I’ve recently formalized the hosting packages of my company 42dev.
If you are ever in need of professional website– or domain hosting, want to set up some email accounts or need a fully managed server, customized for your application or service, I’d be thrilled to talk to you.
Just head over to my contact page and tell me about your requirements.
My configuration for bash, vim, git, tmux and a few other tools can be found on GitHub now.
I have spent a considerable amount of time to get them working on OS X and Linux.
(Tested on Mac OS X Yosemite 10.10.3 and Debian 7.8 – YMMV!)
I am frequently connecting to several servers over SSH at once and like to use tmux to organize those different sessions. To be able to keep track which pane is which server I am using the following function in my
.bashrc file to display the machine name in tmux’s pane title.
Today two of my servers went down. It turned out, that the datacenter they are hosted in had a slight connectivity hiccup – nothing serious. While I was battling my monitoring system and frantically typed support tickets, I wanted an audible alert if the hosts where reachable again in the meantime.
That’s when I thought of OS X’s text to speech system and devised the following little shell script.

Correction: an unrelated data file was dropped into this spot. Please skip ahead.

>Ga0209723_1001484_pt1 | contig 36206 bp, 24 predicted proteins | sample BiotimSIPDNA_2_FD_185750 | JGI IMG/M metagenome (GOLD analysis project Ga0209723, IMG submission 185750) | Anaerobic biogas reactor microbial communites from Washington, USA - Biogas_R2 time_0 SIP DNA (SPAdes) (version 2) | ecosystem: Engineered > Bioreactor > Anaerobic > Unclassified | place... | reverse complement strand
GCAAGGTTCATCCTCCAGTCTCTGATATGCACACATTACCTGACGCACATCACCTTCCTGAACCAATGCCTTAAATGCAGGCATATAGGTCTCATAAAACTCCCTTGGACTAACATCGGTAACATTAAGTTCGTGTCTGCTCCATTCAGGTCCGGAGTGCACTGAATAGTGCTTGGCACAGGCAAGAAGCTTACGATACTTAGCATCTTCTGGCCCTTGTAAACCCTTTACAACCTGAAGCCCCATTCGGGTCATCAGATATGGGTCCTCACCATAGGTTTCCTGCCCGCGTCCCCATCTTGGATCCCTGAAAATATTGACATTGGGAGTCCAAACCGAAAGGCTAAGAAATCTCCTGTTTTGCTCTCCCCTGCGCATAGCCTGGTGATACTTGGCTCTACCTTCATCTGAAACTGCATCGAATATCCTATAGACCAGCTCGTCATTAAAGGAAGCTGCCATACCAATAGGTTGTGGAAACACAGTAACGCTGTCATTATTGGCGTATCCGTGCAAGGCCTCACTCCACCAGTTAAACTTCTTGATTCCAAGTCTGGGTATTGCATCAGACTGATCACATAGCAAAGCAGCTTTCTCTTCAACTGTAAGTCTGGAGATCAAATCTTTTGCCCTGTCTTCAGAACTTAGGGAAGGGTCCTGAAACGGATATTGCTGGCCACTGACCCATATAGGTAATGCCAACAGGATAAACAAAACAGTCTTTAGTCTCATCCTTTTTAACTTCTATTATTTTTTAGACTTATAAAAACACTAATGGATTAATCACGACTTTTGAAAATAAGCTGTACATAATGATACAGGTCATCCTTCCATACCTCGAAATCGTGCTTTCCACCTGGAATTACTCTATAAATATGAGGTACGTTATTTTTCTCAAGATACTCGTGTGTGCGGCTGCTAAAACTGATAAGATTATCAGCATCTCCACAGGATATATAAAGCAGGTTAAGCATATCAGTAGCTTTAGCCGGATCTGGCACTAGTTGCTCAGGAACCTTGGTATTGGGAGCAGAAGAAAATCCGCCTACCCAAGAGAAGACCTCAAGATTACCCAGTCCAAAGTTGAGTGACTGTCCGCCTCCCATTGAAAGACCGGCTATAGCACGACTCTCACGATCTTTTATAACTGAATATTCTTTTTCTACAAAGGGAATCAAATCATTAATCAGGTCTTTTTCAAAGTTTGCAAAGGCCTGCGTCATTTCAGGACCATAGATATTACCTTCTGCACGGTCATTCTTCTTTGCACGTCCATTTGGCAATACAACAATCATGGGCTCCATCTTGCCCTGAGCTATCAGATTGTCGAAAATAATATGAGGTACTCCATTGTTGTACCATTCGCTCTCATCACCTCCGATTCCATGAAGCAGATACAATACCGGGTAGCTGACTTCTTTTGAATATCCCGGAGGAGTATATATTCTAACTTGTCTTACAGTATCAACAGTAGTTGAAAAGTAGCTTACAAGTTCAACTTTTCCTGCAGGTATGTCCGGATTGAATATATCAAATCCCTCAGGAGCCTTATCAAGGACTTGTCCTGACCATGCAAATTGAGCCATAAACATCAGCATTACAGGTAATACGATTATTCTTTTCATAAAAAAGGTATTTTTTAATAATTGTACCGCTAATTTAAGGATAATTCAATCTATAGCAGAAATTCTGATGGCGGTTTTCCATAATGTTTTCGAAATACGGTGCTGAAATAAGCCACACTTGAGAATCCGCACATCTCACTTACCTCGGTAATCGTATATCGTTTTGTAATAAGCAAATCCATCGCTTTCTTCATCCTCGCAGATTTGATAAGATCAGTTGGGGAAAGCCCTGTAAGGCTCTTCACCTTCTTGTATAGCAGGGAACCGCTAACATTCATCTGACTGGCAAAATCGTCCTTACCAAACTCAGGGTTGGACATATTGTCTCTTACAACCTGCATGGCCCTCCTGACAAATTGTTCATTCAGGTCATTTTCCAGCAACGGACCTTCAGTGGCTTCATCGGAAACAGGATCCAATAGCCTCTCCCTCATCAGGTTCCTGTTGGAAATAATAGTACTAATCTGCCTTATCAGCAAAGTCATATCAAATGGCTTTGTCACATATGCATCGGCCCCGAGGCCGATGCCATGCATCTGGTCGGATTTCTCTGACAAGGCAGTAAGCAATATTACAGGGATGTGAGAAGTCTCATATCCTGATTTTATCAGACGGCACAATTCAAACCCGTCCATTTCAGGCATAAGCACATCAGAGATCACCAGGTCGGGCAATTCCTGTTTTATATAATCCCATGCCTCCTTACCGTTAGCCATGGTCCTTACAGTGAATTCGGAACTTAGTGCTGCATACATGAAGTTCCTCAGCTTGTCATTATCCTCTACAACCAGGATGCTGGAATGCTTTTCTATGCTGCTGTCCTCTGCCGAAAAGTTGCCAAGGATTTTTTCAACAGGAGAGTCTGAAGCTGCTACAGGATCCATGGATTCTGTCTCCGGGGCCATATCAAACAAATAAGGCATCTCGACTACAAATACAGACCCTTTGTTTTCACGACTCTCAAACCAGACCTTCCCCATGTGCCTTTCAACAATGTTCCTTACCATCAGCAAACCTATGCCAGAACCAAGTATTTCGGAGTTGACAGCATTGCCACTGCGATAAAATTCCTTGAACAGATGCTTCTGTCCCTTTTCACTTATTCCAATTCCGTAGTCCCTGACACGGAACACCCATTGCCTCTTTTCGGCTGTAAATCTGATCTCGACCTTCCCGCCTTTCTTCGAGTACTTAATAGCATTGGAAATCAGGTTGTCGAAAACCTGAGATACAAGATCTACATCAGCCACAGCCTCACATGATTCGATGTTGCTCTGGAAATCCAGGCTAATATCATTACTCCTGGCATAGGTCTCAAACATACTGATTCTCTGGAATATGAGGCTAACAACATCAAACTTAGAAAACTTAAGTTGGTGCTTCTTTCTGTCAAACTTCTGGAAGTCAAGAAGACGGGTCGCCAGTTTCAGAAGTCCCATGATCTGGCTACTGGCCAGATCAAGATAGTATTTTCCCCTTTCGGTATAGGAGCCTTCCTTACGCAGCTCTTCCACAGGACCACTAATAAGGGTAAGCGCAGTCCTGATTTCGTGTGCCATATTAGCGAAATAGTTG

It will announce that the host is back up with your configured standard voice as soon as there is a ping response and then quit. Just copy it in your
.bashrc file call it with the desired hostname or IP address, leave it running in a Terminal window in the background and turn up your speakers.
One of my most used means of monitoring what’s going on at a remote Linux server, is looking at the log lines that each daemon or client program writes to the disk. Using this technique you can see a real time view about what is happening and find out if there are any outstanding errors or optimizations in your configuration. I am going to show how I tackle this task and what tricks I use to make tons of lines of dull text more readable.